Israeli Jewelry 5
Written by: Ayelet Dekel
Sequences; Identities – Israeli Jewelry 5 will open at the Eretz Israel Museum on May 15, 2010. Curated by Sigal Barkai, the exhibit takes a different perspective on jewelry, relating it to social issues of individual and group identity.
Barkai said, “Jewelry is considered, first and foremost, to be commercial. I preferred to indicate a direction that led to personal, challenging self-expression.” According to Barkai, there were 240 applicants in the first round of the selection process, 170 submitted sketches of their ideas and ultimately, 85 artists were chosen to participate in the exhibit. Some of the sketches will be displayed in the exhibit, showing the relationship between the artist’s original concept and the finished work.
In most exhibits, jewelry is displayed lying on a surface, enclosed in glass cases. Alon Razgour, designed this exhibit in a manner that enables the viewer to “walk with the jewelry within the space.” Many of the pieces are displayed on white pillars extending from floor to ceiling, whose curves create an illusion of movement. With a minimal number of dividing walls, there is a feeling of open space, allowing visitors to look around and see the exhibit as a whole, in addition to viewing the individual objects.
Accompanying the exhibit is video art created by Ran Selwin. Selwin gathered 21 of the participating artists in a fitness center, where he filmed them interacting with the jewelry, the fitness equipment and one another.
The form and materials of these works relate to concepts, symbols and narratives that create their own path through the exhibit. Many present themselves not as objects of adornment, but as expressive objects of contemporary craft.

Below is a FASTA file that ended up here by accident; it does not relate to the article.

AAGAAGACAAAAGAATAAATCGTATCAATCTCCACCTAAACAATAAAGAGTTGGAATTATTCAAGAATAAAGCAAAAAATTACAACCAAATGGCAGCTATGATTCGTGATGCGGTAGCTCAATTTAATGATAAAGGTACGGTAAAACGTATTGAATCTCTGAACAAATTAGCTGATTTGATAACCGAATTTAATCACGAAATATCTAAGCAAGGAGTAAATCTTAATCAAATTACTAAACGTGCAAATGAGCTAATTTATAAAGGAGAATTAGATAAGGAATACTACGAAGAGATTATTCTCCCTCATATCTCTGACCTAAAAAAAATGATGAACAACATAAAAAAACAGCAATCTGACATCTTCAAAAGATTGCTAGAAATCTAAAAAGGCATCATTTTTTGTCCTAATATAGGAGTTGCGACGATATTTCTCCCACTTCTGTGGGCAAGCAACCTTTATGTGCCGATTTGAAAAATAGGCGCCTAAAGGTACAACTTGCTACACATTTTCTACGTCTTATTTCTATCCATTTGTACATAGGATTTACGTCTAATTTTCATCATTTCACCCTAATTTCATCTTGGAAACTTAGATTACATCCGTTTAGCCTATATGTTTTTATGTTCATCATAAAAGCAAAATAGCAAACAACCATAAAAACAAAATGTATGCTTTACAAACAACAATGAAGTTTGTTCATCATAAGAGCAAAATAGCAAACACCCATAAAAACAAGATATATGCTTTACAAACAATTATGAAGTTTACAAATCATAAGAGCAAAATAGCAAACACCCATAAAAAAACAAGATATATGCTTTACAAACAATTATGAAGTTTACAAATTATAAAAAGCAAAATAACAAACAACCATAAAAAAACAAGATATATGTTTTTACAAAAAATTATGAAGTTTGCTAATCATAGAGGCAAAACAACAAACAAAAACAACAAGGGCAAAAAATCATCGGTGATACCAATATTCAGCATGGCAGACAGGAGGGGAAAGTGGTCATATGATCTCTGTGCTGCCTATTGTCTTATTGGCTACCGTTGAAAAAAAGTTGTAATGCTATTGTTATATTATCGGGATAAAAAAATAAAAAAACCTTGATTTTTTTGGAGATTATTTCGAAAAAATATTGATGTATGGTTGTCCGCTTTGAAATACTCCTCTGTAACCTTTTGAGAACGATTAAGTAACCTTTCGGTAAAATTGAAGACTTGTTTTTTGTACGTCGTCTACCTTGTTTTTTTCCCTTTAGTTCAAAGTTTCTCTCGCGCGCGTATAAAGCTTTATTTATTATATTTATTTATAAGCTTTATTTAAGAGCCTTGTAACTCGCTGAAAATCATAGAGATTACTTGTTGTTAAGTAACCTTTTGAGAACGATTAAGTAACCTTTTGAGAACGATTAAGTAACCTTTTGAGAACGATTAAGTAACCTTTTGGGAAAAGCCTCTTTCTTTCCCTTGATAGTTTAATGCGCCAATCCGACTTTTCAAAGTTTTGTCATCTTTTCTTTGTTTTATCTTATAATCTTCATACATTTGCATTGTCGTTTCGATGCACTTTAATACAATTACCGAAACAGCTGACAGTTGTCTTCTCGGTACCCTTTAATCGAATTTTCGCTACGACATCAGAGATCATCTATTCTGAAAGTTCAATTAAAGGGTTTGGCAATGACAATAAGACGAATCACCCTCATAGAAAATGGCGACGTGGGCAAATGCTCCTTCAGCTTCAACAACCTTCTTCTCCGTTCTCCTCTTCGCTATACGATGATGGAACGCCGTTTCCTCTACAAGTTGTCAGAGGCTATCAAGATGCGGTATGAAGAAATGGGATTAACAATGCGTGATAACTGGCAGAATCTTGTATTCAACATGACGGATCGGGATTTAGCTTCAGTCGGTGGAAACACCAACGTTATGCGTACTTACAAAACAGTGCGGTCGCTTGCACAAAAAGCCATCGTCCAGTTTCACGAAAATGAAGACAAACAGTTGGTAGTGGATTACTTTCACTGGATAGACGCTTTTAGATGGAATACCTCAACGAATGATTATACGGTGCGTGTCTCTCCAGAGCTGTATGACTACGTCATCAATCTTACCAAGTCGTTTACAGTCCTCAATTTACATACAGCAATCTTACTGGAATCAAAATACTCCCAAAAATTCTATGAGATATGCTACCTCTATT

Vered Babai’s rings, made of tin, silver and aluminum have a small fold, or “pinch,” which symbolizes for the artist the emotional pinch that one can experience, either in joy or sorrow. These emotions leave no mark on the human form, but the metal, once pinched, retains the mark, each metal responding in a different way. Babai says of her work, “I am drawn to delicate forms, small actions that represent a physical or emotional idea.”
Kobi Roth’s rings are perhaps impossible to wear, as they are created for groups rather than individuals. His design is inspired by flow charts, in which the different parts are connected to one another in sequence. “The rings suggest a hypothetical situation,” says Roth, “it will be complete if I photograph a group of people wearing them.”
Sequences; Identities opens May 15th, at the Eretz Israel Museum, 2 Haim Levanon Street, Tel Aviv.